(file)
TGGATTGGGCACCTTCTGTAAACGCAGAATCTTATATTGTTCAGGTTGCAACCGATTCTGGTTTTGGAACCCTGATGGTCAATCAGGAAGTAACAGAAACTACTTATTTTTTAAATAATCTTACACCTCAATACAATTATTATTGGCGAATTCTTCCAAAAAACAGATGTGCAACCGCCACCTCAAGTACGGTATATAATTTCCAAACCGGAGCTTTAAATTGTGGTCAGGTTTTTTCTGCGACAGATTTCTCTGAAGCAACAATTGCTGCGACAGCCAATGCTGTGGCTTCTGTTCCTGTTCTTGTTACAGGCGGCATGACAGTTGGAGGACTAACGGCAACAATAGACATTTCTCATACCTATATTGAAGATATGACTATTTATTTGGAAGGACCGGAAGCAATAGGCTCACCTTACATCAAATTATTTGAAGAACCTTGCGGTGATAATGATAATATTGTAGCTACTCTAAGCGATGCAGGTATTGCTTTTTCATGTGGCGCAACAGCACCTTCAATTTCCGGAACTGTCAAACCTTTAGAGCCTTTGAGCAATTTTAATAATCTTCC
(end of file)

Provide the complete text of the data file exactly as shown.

TGGATTGGGCACCTTCTGTAAACGCAGAATCTTATATTGTTCAGGTTGCAACCGATTCTGGTTTTGGAACCCTGATGGTCAATCAGGAAGTAACAGAAACTACTTATTTTTTAAATAATCTTACACCTCAATACAATTATTATTGGCGAATTCTTCCAAAAAACAGATGTGCAACCGCCACCTCAAGTACGGTATATAATTTCCAAACCGGAGCTTTAAATTGTGGTCAGGTTTTTTCTGCGACAGATTTCTCTGAAGCAACAATTGCTGCGACAGCCAATGCTGTGGCTTCTGTTCCTGTTCTTGTTACAGGCGGCATGACAGTTGGAGGACTAACGGCAACAATAGACATTTCTCATACCTATATTGAAGATATGACTATTTATTTGGAAGGACCGGAAGCAATAGGCTCACCTTACATCAAATTATTTGAAGAACCTTGCGGTGATAATGATAATATTGTAGCTACTCTAAGCGATGCAGGTATTGCTTTTTCATGTGGCGCAACAGCACCTTCAATTTCCGGAACTGTCAAACCTTTAGAGCCTTTGAGCAATTTTAATAATCTTCC